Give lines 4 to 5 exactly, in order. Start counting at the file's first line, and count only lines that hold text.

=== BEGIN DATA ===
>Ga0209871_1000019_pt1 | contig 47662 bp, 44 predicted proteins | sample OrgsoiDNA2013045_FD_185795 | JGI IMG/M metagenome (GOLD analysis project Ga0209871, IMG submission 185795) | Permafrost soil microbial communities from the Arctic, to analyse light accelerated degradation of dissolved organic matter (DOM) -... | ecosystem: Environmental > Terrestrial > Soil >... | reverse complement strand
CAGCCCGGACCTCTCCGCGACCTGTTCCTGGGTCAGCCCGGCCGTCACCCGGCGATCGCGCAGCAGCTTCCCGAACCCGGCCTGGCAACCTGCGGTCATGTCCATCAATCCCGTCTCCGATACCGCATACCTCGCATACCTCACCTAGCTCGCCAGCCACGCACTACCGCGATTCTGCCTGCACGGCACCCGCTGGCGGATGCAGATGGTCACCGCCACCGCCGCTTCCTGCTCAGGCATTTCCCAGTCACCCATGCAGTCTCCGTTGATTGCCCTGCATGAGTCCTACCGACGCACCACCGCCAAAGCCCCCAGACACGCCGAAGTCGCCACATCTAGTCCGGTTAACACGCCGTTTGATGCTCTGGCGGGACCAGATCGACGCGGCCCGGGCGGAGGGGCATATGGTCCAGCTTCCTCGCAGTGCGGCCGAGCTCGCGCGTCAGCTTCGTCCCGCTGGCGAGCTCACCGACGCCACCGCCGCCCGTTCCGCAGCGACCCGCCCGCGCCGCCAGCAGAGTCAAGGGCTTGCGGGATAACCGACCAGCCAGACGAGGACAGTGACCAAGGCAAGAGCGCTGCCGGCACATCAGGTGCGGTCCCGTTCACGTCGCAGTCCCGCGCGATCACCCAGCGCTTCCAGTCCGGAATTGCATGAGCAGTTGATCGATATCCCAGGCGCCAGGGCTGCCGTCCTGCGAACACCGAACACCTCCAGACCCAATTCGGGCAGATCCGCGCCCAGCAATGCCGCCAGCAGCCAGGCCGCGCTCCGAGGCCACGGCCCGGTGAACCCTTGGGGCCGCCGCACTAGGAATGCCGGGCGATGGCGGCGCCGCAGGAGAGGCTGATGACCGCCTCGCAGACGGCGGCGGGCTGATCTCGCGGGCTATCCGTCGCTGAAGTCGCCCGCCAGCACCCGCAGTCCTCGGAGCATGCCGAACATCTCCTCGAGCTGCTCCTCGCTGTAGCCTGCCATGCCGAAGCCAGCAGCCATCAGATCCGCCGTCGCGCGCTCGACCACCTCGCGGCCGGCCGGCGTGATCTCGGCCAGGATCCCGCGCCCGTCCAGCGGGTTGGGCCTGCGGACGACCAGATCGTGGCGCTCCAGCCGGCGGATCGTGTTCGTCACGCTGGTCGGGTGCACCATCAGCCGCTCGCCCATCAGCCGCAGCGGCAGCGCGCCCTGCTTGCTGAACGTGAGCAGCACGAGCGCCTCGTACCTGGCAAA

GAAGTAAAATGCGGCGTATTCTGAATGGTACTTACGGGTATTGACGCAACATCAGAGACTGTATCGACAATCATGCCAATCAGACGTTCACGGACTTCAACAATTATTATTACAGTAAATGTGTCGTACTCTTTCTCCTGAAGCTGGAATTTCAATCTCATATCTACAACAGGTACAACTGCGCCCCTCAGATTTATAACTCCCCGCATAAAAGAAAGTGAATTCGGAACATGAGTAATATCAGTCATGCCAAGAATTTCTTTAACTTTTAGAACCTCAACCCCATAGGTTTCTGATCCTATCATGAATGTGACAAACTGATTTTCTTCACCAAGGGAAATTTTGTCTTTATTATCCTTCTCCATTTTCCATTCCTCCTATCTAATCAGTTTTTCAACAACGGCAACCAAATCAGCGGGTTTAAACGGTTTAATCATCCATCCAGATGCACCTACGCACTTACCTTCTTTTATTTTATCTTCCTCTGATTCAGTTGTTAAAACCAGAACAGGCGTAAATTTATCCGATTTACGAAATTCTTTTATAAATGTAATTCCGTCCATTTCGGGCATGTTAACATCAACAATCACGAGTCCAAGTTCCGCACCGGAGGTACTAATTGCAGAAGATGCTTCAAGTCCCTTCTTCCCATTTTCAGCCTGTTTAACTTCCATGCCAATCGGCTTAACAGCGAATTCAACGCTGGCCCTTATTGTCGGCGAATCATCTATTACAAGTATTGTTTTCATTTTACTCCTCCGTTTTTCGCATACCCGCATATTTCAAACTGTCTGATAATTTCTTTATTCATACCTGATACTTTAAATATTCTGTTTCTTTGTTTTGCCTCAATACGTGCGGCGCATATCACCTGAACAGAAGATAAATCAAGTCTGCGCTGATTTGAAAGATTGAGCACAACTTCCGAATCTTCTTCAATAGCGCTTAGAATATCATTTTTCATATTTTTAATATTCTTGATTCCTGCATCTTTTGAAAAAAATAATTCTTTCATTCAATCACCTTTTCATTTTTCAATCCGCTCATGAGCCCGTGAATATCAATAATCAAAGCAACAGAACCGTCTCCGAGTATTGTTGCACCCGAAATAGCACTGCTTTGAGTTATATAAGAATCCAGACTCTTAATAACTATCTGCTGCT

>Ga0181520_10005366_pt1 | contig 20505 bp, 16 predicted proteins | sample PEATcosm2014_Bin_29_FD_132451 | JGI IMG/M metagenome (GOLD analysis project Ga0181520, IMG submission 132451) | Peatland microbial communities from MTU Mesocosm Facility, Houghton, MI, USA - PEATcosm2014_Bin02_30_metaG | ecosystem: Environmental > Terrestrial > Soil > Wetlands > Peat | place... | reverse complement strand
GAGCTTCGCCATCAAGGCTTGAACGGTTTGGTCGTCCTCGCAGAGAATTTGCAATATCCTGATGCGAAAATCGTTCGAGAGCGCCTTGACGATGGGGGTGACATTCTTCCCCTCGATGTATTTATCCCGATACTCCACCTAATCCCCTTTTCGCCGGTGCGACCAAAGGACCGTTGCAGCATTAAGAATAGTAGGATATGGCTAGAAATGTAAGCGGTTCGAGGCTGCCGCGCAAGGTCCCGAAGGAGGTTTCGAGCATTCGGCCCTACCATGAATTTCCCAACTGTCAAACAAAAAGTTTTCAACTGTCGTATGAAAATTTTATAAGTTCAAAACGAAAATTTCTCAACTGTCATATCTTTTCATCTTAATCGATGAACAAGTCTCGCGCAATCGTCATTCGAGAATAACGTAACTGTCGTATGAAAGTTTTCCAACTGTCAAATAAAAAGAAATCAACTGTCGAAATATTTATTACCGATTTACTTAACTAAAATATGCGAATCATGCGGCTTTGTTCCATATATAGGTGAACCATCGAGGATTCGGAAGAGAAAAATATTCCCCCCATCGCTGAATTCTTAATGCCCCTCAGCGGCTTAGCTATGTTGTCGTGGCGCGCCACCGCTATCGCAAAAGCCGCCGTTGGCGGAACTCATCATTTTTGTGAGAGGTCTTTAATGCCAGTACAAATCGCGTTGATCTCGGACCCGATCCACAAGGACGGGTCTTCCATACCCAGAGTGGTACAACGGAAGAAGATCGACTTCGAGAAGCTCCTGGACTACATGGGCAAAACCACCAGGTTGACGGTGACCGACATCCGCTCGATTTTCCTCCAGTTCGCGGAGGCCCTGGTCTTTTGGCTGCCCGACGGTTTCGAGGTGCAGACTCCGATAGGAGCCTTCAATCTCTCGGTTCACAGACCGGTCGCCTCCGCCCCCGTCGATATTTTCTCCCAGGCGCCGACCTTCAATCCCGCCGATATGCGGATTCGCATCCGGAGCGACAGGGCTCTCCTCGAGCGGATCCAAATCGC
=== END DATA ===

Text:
>Ga0181520_10005366_pt1 | contig 20505 bp, 16 predicted proteins | sample PEATcosm2014_Bin_29_FD_132451 | JGI IMG/M metagenome (GOLD analysis project Ga0181520, IMG submission 132451) | Peatland microbial communities from MTU Mesocosm Facility, Houghton, MI, USA - PEATcosm2014_Bin02_30_metaG | ecosystem: Environmental > Terrestrial > Soil > Wetlands > Peat | place... | reverse complement strand
GAGCTTCGCCATCAAGGCTTGAACGGTTTGGTCGTCCTCGCAGAGAATTTGCAATATCCTGATGCGAAAATCGTTCGAGAGCGCCTTGACGATGGGGGTGACATTCTTCCCCTCGATGTATTTATCCCGATACTCCACCTAATCCCCTTTTCGCCGGTGCGACCAAAGGACCGTTGCAGCATTAAGAATAGTAGGATATGGCTAGAAATGTAAGCGGTTCGAGGCTGCCGCGCAAGGTCCCGAAGGAGGTTTCGAGCATTCGGCCCTACCATGAATTTCCCAACTGTCAAACAAAAAGTTTTCAACTGTCGTATGAAAATTTTATAAGTTCAAAACGAAAATTTCTCAACTGTCATATCTTTTCATCTTAATCGATGAACAAGTCTCGCGCAATCGTCATTCGAGAATAACGTAACTGTCGTATGAAAGTTTTCCAACTGTCAAATAAAAAGAAATCAACTGTCGAAATATTTATTACCGATTTACTTAACTAAAATATGCGAATCATGCGGCTTTGTTCCATATATAGGTGAACCATCGAGGATTCGGAAGAGAAAAATATTCCCCCCATCGCTGAATTCTTAATGCCCCTCAGCGGCTTAGCTATGTTGTCGTGGCGCGCCACCGCTATCGCAAAAGCCGCCGTTGGCGGAACTCATCATTTTTGTGAGAGGTCTTTAATGCCAGTACAAATCGCGTTGATCTCGGACCCGATCCACAAGGACGGGTCTTCCATACCCAGAGTGGTACAACGGAAGAAGATCGACTTCGAGAAGCTCCTGGACTACATGGGCAAAACCACCAGGTTGACGGTGACCGACATCCGCTCGATTTTCCTCCAGTTCGCGGAGGCCCTGGTCTTTTGGCTGCCCGACGGTTTCGAGGTGCAGACTCCGATAGGAGCCTTCAATCTCTCGGTTCACAGACCGGTCGCCTCCGCCCCCGTCGATATTTTCTCCCAGGCGCCGACCTTCAATCCCGCCGATATGCGGATTCGCATCCGGAGCGACAGGGCTCTCCTCGAGCGGATCCAAATCGC